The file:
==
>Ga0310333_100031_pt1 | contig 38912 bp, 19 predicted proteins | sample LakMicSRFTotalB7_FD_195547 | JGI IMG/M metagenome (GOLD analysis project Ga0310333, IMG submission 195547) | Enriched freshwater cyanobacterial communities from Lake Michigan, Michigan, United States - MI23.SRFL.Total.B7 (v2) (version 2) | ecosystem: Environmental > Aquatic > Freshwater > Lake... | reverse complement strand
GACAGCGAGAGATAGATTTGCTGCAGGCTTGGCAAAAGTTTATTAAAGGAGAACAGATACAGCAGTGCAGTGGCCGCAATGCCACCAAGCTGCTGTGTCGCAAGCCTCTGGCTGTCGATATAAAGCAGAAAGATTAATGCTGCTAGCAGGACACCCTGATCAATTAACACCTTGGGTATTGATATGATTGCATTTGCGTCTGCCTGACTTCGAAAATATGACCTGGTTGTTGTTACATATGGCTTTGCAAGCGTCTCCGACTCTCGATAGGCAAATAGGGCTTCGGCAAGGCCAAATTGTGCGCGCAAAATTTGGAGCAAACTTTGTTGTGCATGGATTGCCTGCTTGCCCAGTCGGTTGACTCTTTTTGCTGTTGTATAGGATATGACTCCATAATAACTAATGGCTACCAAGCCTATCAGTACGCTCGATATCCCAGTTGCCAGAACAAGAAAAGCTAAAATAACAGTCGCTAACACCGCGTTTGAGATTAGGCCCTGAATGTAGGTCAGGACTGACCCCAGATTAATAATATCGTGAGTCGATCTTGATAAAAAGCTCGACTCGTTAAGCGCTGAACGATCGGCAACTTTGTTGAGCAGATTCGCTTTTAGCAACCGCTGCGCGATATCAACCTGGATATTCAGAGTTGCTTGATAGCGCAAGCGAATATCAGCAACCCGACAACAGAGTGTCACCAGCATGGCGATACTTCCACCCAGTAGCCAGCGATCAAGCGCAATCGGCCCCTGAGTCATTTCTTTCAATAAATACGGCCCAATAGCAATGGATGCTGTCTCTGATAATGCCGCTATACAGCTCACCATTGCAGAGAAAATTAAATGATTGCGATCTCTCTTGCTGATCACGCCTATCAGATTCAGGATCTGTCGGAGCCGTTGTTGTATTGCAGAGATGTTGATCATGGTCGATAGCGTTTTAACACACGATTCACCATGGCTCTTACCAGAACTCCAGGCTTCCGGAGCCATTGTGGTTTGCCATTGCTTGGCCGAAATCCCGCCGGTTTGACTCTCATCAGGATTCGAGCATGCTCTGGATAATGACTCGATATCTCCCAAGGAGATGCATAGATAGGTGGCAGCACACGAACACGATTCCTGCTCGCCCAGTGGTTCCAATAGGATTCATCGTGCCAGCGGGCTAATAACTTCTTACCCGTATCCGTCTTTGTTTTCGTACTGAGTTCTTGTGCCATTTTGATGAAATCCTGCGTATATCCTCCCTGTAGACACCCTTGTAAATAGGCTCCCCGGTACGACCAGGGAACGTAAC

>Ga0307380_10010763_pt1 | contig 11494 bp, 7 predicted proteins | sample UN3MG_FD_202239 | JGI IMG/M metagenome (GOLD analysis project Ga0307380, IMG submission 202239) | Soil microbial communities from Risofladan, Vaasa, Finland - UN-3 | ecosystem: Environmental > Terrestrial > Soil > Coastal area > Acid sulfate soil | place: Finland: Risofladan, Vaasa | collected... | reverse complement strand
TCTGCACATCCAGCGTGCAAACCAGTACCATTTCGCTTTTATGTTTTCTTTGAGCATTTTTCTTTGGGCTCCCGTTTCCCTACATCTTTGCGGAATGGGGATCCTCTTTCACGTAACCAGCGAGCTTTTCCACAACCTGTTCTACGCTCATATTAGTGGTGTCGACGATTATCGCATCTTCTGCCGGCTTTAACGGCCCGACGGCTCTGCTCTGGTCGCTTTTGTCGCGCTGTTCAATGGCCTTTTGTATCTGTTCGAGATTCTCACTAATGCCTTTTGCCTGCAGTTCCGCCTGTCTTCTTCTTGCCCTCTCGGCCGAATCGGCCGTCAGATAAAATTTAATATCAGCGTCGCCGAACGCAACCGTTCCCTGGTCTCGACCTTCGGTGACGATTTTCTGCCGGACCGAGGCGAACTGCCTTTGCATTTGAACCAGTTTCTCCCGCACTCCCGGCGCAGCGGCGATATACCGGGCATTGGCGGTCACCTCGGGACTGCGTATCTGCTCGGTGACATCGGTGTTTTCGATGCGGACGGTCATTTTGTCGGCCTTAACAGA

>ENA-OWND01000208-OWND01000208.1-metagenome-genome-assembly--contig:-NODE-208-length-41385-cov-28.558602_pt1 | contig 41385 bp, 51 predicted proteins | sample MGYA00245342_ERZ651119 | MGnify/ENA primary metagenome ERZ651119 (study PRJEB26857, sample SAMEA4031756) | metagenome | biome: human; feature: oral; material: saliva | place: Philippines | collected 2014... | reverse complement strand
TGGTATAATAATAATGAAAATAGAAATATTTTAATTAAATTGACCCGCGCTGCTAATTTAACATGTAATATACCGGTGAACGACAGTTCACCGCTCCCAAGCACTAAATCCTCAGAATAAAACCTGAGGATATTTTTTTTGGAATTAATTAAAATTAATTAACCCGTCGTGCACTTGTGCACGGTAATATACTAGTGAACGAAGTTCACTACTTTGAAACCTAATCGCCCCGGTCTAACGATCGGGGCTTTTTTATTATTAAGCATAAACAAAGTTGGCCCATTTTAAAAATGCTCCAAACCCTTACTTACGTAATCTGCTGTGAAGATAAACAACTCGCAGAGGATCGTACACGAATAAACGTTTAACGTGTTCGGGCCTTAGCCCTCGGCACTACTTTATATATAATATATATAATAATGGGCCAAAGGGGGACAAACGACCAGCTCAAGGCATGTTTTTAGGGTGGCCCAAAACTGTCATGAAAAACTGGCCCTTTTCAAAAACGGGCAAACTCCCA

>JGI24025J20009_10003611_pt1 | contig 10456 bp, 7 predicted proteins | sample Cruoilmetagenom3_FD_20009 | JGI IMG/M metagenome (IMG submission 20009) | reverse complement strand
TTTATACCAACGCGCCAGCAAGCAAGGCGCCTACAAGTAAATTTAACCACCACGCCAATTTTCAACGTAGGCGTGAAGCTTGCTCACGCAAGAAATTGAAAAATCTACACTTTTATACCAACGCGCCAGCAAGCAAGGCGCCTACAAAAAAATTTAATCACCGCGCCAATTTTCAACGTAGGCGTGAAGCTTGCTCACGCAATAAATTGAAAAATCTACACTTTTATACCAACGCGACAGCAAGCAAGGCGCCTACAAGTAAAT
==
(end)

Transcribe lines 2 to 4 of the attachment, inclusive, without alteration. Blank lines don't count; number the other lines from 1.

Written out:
GACAGCGAGAGATAGATTTGCTGCAGGCTTGGCAAAAGTTTATTAAAGGAGAACAGATACAGCAGTGCAGTGGCCGCAATGCCACCAAGCTGCTGTGTCGCAAGCCTCTGGCTGTCGATATAAAGCAGAAAGATTAATGCTGCTAGCAGGACACCCTGATCAATTAACACCTTGGGTATTGATATGATTGCATTTGCGTCTGCCTGACTTCGAAAATATGACCTGGTTGTTGTTACATATGGCTTTGCAAGCGTCTCCGACTCTCGATAGGCAAATAGGGCTTCGGCAAGGCCAAATTGTGCGCGCAAAATTTGGAGCAAACTTTGTTGTGCATGGATTGCCTGCTTGCCCAGTCGGTTGACTCTTTTTGCTGTTGTATAGGATATGACTCCATAATAACTAATGGCTACCAAGCCTATCAGTACGCTCGATATCCCAGTTGCCAGAACAAGAAAAGCTAAAATAACAGTCGCTAACACCGCGTTTGAGATTAGGCCCTGAATGTAGGTCAGGACTGACCCCAGATTAATAATATCGTGAGTCGATCTTGATAAAAAGCTCGACTCGTTAAGCGCTGAACGATCGGCAACTTTGTTGAGCAGATTCGCTTTTAGCAACCGCTGCGCGATATCAACCTGGATATTCAGAGTTGCTTGATAGCGCAAGCGAATATCAGCAACCCGACAACAGAGTGTCACCAGCATGGCGATACTTCCACCCAGTAGCCAGCGATCAAGCGCAATCGGCCCCTGAGTCATTTCTTTCAATAAATACGGCCCAATAGCAATGGATGCTGTCTCTGATAATGCCGCTATACAGCTCACCATTGCAGAGAAAATTAAATGATTGCGATCTCTCTTGCTGATCACGCCTATCAGATTCAGGATCTGTCGGAGCCGTTGTTGTATTGCAGAGATGTTGATCATGGTCGATAGCGTTTTAACACACGATTCACCATGGCTCTTACCAGAACTCCAGGCTTCCGGAGCCATTGTGGTTTGCCATTGCTTGGCCGAAATCCCGCCGGTTTGACTCTCATCAGGATTCGAGCATGCTCTGGATAATGACTCGATATCTCCCAAGGAGATGCATAGATAGGTGGCAGCACACGAACACGATTCCTGCTCGCCCAGTGGTTCCAATAGGATTCATCGTGCCAGCGGGCTAATAACTTCTTACCCGTATCCGTCTTTGTTTTCGTACTGAGTTCTTGTGCCATTTTGATGAAATCCTGCGTATATCCTCCCTGTAGACACCCTTGTAAATAGGCTCCCCGGTACGACCAGGGAACGTAAC

>Ga0307380_10010763_pt1 | contig 11494 bp, 7 predicted proteins | sample UN3MG_FD_202239 | JGI IMG/M metagenome (GOLD analysis project Ga0307380, IMG submission 202239) | Soil microbial communities from Risofladan, Vaasa, Finland - UN-3 | ecosystem: Environmental > Terrestrial > Soil > Coastal area > Acid sulfate soil | place: Finland: Risofladan, Vaasa | collected... | reverse complement strand
TCTGCACATCCAGCGTGCAAACCAGTACCATTTCGCTTTTATGTTTTCTTTGAGCATTTTTCTTTGGGCTCCCGTTTCCCTACATCTTTGCGGAATGGGGATCCTCTTTCACGTAACCAGCGAGCTTTTCCACAACCTGTTCTACGCTCATATTAGTGGTGTCGACGATTATCGCATCTTCTGCCGGCTTTAACGGCCCGACGGCTCTGCTCTGGTCGCTTTTGTCGCGCTGTTCAATGGCCTTTTGTATCTGTTCGAGATTCTCACTAATGCCTTTTGCCTGCAGTTCCGCCTGTCTTCTTCTTGCCCTCTCGGCCGAATCGGCCGTCAGATAAAATTTAATATCAGCGTCGCCGAACGCAACCGTTCCCTGGTCTCGACCTTCGGTGACGATTTTCTGCCGGACCGAGGCGAACTGCCTTTGCATTTGAACCAGTTTCTCCCGCACTCCCGGCGCAGCGGCGATATACCGGGCATTGGCGGTCACCTCGGGACTGCGTATCTGCTCGGTGACATCGGTGTTTTCGATGCGGACGGTCATTTTGTCGGCCTTAACAGA